Northern Ireland unionists hold parade amid political crisis | Politics News

Northern Ireland’s Orange Order members have paraded through Belfast under tight security, marking the anniversary of the July 12, 1690 victory of Protestant King William III over his Catholic rival King James II.

Crowds of spectators clutching union flags on Tuesday gave way to a heavy police presence – armoured white cars and officers in dark green uniforms – as the pro-United Kingdom marchers passed a nationalist, pro-Ireland neighbourhood, a reminder of the sectarian divisions that come to the fore as unionists celebrate “The Twelfth”.

The celebrations are the busiest day of the year for the police in Northern Ireland, which was plagued by 30 years of sectarian bloodshed over British rule until a 1998 peace agreement between nationalists – who are mostly Catholic and support joining the Republic of Ireland – and unionists, who are mostly Protestant and who hope to remain part of the UK.

The Grand Orange Lodge of Ireland estimates half a million people will take part in events at 18 locations across Northern Ireland to celebrate the culmination of the “marching season”.

Long a flashpoint for sectarian tensions, the July 12 marches and lighting of massive bonfires commemorate William of Orange’s rout of the deposed Catholic King James II at the Battle of the Boyne in 1690. The parades come as the restive province wrestles with political crisis.

Northern Ireland is in its third month without a functioning government following May elections.

And in London, the resignation of Prime Minister Boris Johnson has created further instability, with Conservative Party candidates bidding to succeed him staking out positions on the post-Brexit trading rules for the territory, as agreed in the Northern Ireland Protocol.

Northern Ireland's Orange Order members march during a parade in Belfast
Orange Order members march during a parade in Belfast [Paul Faith/AFP]

As Orange Order members dressed in dark suits, bowler hats and orange sashes marched to the sound of fifes and drums past Belfast City Hall, Ian Crozier told the AFP news agency the order was “very clear that it’s robustly opposed to the protocol”.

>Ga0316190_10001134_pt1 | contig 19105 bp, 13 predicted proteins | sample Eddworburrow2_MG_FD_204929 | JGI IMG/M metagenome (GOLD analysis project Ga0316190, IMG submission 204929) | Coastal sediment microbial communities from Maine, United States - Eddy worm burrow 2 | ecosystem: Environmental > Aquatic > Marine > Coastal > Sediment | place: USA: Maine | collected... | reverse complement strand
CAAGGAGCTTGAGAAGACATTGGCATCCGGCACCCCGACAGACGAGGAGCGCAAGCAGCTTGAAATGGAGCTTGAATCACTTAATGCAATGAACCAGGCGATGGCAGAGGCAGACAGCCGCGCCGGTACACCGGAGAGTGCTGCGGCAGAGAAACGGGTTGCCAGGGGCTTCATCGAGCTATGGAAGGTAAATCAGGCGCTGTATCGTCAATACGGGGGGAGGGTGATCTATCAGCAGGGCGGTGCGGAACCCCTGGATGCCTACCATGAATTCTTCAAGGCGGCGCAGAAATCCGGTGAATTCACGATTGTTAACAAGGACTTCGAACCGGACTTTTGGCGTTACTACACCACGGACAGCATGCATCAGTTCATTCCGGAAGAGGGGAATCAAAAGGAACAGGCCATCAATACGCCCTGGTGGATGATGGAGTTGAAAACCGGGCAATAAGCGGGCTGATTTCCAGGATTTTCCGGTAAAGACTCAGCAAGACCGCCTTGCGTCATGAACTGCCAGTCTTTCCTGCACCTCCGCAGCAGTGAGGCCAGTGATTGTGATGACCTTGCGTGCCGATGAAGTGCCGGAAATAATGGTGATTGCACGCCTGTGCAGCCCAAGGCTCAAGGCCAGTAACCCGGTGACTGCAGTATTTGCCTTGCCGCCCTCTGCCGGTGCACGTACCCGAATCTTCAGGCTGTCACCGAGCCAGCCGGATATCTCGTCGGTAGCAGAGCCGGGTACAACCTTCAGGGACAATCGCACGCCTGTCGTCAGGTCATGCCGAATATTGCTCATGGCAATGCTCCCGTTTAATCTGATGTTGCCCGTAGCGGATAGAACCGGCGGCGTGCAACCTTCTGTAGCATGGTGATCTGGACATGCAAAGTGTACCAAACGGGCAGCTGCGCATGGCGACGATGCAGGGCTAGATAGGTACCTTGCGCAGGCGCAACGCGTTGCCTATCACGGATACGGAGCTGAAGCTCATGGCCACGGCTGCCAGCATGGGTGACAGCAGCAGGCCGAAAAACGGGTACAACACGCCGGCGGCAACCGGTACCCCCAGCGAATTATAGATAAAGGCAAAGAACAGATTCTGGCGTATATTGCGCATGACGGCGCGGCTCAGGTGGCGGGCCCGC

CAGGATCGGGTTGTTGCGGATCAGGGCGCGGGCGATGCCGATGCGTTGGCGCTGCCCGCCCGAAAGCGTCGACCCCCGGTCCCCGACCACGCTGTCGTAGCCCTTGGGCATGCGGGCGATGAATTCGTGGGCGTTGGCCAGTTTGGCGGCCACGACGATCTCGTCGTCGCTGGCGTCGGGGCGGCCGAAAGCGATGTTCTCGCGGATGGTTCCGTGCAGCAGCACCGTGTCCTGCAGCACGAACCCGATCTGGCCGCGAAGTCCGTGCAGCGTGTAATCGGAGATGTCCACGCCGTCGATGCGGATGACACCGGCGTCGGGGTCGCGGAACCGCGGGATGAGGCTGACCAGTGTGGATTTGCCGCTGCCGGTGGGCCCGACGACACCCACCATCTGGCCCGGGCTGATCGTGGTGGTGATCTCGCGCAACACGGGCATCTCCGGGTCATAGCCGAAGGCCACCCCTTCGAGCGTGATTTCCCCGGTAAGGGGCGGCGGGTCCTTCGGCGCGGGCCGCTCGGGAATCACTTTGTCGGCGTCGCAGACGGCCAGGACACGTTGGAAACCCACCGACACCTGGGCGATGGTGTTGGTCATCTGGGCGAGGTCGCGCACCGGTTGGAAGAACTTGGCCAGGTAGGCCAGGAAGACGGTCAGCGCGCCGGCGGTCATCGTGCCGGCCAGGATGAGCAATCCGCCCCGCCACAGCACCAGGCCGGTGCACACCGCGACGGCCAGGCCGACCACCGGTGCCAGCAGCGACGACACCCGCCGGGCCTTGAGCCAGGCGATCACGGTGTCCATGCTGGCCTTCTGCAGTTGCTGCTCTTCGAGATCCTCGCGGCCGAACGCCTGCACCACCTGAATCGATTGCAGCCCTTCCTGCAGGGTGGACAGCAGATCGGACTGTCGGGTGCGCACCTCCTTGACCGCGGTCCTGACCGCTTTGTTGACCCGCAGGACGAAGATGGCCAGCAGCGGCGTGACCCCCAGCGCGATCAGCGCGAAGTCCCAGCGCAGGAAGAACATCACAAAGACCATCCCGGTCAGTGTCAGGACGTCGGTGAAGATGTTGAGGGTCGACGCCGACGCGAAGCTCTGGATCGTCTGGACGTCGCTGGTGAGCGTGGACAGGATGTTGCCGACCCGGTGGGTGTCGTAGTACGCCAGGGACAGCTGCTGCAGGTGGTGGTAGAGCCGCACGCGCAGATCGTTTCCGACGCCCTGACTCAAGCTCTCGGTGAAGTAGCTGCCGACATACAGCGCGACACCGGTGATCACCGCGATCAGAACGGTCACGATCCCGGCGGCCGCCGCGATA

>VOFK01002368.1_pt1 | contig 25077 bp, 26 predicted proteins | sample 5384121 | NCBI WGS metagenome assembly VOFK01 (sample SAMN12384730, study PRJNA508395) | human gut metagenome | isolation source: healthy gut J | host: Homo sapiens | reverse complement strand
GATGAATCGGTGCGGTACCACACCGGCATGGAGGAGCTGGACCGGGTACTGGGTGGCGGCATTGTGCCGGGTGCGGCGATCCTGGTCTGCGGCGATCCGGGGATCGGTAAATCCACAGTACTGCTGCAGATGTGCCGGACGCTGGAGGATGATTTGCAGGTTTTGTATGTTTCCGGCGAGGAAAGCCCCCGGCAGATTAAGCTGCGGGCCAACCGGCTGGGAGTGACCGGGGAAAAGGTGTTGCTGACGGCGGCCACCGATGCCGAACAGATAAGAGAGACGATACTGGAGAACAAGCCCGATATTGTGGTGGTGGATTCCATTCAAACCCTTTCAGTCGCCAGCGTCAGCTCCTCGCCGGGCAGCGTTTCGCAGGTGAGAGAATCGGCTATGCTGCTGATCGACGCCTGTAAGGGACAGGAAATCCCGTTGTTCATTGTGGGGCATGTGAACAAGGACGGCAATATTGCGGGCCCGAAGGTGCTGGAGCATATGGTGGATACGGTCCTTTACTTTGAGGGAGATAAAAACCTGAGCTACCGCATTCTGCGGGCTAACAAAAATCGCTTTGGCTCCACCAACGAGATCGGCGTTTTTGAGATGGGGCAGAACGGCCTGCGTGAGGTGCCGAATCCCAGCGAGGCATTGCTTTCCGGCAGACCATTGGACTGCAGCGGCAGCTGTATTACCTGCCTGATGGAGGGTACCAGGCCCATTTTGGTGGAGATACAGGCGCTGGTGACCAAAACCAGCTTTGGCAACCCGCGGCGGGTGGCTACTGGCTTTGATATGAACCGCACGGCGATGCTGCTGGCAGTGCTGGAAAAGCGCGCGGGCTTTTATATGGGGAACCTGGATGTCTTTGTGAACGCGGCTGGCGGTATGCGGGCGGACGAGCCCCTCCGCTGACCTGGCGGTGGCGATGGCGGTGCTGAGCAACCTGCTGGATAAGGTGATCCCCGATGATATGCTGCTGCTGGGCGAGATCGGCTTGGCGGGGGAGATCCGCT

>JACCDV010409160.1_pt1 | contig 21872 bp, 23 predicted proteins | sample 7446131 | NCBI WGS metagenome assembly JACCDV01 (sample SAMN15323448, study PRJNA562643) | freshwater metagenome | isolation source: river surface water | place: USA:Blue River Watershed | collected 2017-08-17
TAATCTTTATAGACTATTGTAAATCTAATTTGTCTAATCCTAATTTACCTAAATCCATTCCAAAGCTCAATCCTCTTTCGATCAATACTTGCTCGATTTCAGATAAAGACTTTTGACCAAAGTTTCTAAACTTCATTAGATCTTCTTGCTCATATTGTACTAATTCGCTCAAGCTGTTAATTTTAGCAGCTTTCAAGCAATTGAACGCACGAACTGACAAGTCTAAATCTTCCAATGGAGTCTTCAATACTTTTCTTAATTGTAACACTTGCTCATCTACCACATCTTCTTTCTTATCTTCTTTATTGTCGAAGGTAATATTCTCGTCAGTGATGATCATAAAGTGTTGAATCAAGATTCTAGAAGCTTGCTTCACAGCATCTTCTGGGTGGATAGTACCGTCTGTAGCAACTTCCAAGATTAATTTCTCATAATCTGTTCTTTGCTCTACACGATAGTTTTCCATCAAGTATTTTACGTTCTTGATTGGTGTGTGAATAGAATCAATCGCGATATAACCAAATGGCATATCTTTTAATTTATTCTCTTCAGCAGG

“It’s about long-term political and economic divergence between Northern Ireland and the rest of the UK,” the Orangeman from north Belfast said.

The 43-year-old said discussion of the protocol was “clearly central” to the ongoing Conservative Party leadership contest.

“It’s good to hear that people are saying the right thing, but doing the right thing is much more important,” he added.

Across Northern Ireland on Monday evening, more than 250 bonfires were lit in unionist communities to kick off festivities.

The fires, often created by stacking palates into towering structures, have grown in size over the decades.

Northern Ireland's Orange Order members attend a parade in Belfast
Orange Order members attend a parade in Belfast [Paul Faith/AFP]

Builders in the port town of Larne are hoping to set a world record with a 200-foot (60-metre) blaze.

A man in his 30s was killed on Saturday when he fell from a 50-foot bonfire pile in Larne. The pyre was subsequently dismantled.

There will be 573 Orange Order parades through Saturday, 33 of which pass through Catholic areas where tensions could boil over.

About 2,500 officers will be on duty to head off any violence, the Police Service of Northern Ireland said.

Authorities are treating an incident on Thursday, in which petrol bombs and bricks were thrown at a bonfire site in north Belfast, as a hate crime.

Police have maintained a strong presence at the site.

The fire in Belfast’s Tiger Bay area has drawn the ire of pro-Irish nationalist residents living nearby, who say it is located too close to their communities.

Northern Ireland protocol

Months of loyalist marches in Northern Ireland leading up to July 12 have been characterised by unionist opposition to the protocol, which governs the province’s post-Brexit trade.

The arrangement, part of the UK’s divorce deal with the European Union, imposed checks on goods between Great Britain and Northern Ireland in order to avoid a hard border with the Republic of Ireland.

Proposed legislation introduced under Johnson to scrap parts of the protocol is currently making its way through the UK parliament.

Northern Ireland’s Democratic Unionist Party has refused to return to the province’s power-sharing government until the protocol is dismantled.

In March, loyalist paramilitaries were blamed for a hoax bomb attack targeting visiting Irish Foreign Minister Simon Coveney.

Ireland and the EU in Brussels accuse London of breaching international law with the protocol legislation.

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